For this practice assume that reactivity is arising any time you are distracted and not enjoying something. Practice throughout the day by focusing your attention for a few moments on something specific that you find pleasing. Notice the sensation of joy or pleasure in your body, and hold attention there longer than usual. This interrupts tension and contraction. Keep remembering to do this. When you go too long without directing your attention in this way, the practice becomes less accessible.
Have you ever gotten a fishing line all tangled up? You got so frustrated you just started yanking on the different loops of line, which of course made the knots and tangles even tighter and more difficult to untangle. Wouldn’t it be great if you could notice the minute you were starting to tangle things up in a discussion with your loved one?
Praise may disconnect us from our own confidence, intrinsic motivation, or discernment. It may lead to perfectionism, people pleasing, codependency, a tendency to criticize others or fix others, and more. Instead, without evaluative words we can sincerely share what we specifically liked about what they did, and what needs were met for us.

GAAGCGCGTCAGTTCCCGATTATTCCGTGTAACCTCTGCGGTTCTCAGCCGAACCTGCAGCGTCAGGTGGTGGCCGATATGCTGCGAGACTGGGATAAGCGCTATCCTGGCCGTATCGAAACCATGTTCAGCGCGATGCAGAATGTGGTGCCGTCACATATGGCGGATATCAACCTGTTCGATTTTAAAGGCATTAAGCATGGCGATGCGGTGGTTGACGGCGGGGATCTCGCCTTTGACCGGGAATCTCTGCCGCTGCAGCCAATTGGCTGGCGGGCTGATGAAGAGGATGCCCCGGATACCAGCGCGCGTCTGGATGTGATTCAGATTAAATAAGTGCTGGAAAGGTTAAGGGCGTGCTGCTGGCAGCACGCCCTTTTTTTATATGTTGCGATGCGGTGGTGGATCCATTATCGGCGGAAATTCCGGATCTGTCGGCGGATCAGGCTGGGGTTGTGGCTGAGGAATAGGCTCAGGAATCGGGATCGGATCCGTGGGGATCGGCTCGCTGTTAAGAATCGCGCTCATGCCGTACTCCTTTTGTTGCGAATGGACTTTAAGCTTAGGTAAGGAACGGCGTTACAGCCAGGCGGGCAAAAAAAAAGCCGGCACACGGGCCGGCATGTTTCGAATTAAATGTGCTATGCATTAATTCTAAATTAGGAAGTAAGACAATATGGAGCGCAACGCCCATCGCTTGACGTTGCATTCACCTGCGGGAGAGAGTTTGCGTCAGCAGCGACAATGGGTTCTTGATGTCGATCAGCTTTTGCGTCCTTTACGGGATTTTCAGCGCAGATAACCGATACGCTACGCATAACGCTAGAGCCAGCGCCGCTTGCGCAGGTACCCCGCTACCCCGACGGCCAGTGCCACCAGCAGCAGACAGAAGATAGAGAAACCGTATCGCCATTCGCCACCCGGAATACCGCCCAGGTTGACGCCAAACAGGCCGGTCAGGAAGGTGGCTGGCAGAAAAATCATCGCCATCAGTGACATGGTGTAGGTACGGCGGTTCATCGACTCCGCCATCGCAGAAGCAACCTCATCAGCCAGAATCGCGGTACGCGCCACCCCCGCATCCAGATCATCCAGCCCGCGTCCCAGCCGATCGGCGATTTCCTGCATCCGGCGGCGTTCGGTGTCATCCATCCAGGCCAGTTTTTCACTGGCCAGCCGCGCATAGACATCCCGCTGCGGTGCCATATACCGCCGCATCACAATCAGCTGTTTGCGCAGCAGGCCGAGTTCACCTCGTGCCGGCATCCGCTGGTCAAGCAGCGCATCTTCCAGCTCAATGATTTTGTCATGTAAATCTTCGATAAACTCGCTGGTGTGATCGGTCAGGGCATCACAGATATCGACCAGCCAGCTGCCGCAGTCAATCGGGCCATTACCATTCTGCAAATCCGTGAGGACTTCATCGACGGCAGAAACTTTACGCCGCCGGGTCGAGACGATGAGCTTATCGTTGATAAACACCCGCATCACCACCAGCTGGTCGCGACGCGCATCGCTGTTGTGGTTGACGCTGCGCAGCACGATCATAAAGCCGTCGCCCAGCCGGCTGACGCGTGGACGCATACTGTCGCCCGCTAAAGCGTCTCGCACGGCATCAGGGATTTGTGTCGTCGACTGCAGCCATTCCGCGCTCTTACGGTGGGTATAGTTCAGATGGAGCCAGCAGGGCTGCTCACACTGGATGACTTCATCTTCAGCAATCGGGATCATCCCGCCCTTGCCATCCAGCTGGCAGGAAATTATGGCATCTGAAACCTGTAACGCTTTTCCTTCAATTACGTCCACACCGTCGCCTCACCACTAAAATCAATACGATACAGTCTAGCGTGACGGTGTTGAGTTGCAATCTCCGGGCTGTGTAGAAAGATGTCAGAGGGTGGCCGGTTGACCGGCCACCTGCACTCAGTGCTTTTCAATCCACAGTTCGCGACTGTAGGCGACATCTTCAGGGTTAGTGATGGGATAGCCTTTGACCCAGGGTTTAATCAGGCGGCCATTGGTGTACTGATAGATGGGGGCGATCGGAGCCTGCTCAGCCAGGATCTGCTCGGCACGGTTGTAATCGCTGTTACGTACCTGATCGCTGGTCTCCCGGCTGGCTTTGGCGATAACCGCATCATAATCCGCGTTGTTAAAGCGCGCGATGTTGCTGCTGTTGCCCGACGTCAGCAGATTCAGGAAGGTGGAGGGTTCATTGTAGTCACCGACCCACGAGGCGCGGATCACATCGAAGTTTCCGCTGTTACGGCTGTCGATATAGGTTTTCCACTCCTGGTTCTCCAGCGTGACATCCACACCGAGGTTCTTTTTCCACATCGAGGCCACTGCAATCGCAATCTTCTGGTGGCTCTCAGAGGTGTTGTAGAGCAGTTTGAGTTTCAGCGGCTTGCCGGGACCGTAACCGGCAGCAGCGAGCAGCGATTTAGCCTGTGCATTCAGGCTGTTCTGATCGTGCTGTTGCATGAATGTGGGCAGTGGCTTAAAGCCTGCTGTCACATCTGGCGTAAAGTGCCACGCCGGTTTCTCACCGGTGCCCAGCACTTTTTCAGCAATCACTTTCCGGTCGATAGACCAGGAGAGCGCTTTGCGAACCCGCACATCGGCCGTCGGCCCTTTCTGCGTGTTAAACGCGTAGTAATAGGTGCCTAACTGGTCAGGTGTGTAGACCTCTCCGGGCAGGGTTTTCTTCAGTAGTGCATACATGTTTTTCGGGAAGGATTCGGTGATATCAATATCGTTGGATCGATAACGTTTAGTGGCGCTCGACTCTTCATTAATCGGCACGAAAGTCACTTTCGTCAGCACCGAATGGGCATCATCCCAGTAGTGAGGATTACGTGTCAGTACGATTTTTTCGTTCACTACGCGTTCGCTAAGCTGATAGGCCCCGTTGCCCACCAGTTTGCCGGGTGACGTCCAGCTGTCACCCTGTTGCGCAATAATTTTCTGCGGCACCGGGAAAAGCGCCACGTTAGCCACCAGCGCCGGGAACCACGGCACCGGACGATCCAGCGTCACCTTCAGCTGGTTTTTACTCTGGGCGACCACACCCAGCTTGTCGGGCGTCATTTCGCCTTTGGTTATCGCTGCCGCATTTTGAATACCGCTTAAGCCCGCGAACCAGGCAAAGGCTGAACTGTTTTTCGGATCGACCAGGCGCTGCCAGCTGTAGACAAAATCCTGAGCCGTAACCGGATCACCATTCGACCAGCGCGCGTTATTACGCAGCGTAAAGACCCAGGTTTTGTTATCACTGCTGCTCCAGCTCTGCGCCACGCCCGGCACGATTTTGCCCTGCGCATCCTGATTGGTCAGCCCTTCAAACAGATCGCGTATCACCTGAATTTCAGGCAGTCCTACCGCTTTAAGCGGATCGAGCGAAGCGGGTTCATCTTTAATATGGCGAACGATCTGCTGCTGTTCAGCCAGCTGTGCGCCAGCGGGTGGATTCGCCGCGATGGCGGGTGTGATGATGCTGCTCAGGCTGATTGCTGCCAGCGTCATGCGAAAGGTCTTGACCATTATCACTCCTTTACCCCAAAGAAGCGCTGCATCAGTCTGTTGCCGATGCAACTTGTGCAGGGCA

Join CNVC Certified Trainer Mary Mackenzie to learn a few of her tried-and-true simple Self-Empathy techniques, especially focused on the challenges of the holiday season.
If you dread family gatherings because of family tensions, you can find ways to excavate through piles of hardened judgments and hopelessness, build on your inner strength, and engage with family conflicts with open-hearted curiosity, greater presence, and connecting with what really matters to everyone.
Jori and Jim Manske offer a process they call "The Zero Step," encompassing the characteristics of warmth toward self and other, care for the vitality of both yourself and other(s), wonder/interest, vulnerability and empathy, which leads directly to connection requests and an openness to outcome.